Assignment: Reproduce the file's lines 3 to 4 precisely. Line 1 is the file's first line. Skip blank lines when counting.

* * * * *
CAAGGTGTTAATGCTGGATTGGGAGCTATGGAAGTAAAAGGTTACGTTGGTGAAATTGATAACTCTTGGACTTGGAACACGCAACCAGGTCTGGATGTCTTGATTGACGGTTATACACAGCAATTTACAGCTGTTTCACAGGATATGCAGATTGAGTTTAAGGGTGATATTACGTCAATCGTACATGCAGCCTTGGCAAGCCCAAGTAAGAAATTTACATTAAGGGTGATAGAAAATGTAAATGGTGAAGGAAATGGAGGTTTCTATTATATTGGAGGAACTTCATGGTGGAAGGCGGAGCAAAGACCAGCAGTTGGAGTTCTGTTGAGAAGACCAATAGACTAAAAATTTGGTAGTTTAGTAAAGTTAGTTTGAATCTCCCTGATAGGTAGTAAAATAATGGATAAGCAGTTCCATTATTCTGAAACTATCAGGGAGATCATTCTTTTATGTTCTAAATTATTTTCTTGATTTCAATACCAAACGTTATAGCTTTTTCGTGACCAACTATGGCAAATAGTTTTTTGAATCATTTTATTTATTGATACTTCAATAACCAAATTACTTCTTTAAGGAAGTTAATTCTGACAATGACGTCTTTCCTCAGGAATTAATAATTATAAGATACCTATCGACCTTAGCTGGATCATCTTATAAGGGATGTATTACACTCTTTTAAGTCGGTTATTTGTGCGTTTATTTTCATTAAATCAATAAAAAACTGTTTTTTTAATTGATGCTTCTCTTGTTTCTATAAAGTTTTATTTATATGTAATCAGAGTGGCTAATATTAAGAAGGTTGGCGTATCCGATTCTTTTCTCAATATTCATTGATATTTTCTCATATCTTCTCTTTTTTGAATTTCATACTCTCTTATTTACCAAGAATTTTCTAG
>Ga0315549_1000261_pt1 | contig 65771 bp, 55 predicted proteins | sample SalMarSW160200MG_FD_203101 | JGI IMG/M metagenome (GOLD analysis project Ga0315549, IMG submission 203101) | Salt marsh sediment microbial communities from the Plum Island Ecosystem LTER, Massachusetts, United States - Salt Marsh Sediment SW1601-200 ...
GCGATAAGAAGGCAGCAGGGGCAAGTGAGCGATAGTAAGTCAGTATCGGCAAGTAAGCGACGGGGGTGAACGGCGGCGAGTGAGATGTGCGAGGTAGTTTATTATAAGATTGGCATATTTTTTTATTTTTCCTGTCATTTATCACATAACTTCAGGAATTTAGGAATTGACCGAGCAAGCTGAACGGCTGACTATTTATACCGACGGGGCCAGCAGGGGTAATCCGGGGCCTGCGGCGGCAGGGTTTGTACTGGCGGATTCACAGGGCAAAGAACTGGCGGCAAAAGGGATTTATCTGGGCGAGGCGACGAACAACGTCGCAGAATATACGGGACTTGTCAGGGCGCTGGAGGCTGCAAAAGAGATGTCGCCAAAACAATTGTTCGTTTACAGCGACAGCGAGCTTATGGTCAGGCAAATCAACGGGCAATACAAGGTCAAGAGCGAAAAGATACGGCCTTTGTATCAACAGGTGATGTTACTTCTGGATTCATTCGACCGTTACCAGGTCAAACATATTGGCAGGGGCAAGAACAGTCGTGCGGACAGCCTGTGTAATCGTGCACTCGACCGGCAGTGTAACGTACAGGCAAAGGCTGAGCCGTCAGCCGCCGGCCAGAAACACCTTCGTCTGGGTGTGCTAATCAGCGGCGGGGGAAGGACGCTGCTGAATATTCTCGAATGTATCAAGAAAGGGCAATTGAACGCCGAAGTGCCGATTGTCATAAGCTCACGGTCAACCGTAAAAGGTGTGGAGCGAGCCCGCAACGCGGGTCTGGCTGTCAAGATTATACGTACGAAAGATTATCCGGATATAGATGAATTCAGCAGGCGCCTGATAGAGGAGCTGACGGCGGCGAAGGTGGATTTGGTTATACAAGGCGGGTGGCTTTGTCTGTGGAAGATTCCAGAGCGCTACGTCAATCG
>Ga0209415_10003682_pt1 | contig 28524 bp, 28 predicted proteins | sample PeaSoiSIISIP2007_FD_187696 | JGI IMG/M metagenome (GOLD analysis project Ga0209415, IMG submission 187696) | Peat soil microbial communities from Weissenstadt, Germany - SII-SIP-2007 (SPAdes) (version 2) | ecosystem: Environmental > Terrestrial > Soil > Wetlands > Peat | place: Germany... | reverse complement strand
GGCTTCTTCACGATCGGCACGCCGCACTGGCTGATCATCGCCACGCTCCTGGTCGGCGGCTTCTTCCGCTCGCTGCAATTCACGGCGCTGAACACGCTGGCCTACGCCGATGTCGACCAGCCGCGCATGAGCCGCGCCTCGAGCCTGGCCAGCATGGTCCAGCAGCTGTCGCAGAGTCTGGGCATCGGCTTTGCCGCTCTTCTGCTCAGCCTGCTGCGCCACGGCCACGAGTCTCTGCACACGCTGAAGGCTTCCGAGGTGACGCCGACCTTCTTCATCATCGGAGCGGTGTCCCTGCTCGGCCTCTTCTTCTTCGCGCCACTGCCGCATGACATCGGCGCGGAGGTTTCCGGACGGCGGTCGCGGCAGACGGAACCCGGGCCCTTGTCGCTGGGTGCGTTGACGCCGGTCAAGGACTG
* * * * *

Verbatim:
GCGATAAGAAGGCAGCAGGGGCAAGTGAGCGATAGTAAGTCAGTATCGGCAAGTAAGCGACGGGGGTGAACGGCGGCGAGTGAGATGTGCGAGGTAGTTTATTATAAGATTGGCATATTTTTTTATTTTTCCTGTCATTTATCACATAACTTCAGGAATTTAGGAATTGACCGAGCAAGCTGAACGGCTGACTATTTATACCGACGGGGCCAGCAGGGGTAATCCGGGGCCTGCGGCGGCAGGGTTTGTACTGGCGGATTCACAGGGCAAAGAACTGGCGGCAAAAGGGATTTATCTGGGCGAGGCGACGAACAACGTCGCAGAATATACGGGACTTGTCAGGGCGCTGGAGGCTGCAAAAGAGATGTCGCCAAAACAATTGTTCGTTTACAGCGACAGCGAGCTTATGGTCAGGCAAATCAACGGGCAATACAAGGTCAAGAGCGAAAAGATACGGCCTTTGTATCAACAGGTGATGTTACTTCTGGATTCATTCGACCGTTACCAGGTCAAACATATTGGCAGGGGCAAGAACAGTCGTGCGGACAGCCTGTGTAATCGTGCACTCGACCGGCAGTGTAACGTACAGGCAAAGGCTGAGCCGTCAGCCGCCGGCCAGAAACACCTTCGTCTGGGTGTGCTAATCAGCGGCGGGGGAAGGACGCTGCTGAATATTCTCGAATGTATCAAGAAAGGGCAATTGAACGCCGAAGTGCCGATTGTCATAAGCTCACGGTCAACCGTAAAAGGTGTGGAGCGAGCCCGCAACGCGGGTCTGGCTGTCAAGATTATACGTACGAAAGATTATCCGGATATAGATGAATTCAGCAGGCGCCTGATAGAGGAGCTGACGGCGGCGAAGGTGGATTTGGTTATACAAGGCGGGTGGCTTTGTCTGTGGAAGATTCCAGAGCGCTACGTCAATCG
>Ga0209415_10003682_pt1 | contig 28524 bp, 28 predicted proteins | sample PeaSoiSIISIP2007_FD_187696 | JGI IMG/M metagenome (GOLD analysis project Ga0209415, IMG submission 187696) | Peat soil microbial communities from Weissenstadt, Germany - SII-SIP-2007 (SPAdes) (version 2) | ecosystem: Environmental > Terrestrial > Soil > Wetlands > Peat | place: Germany... | reverse complement strand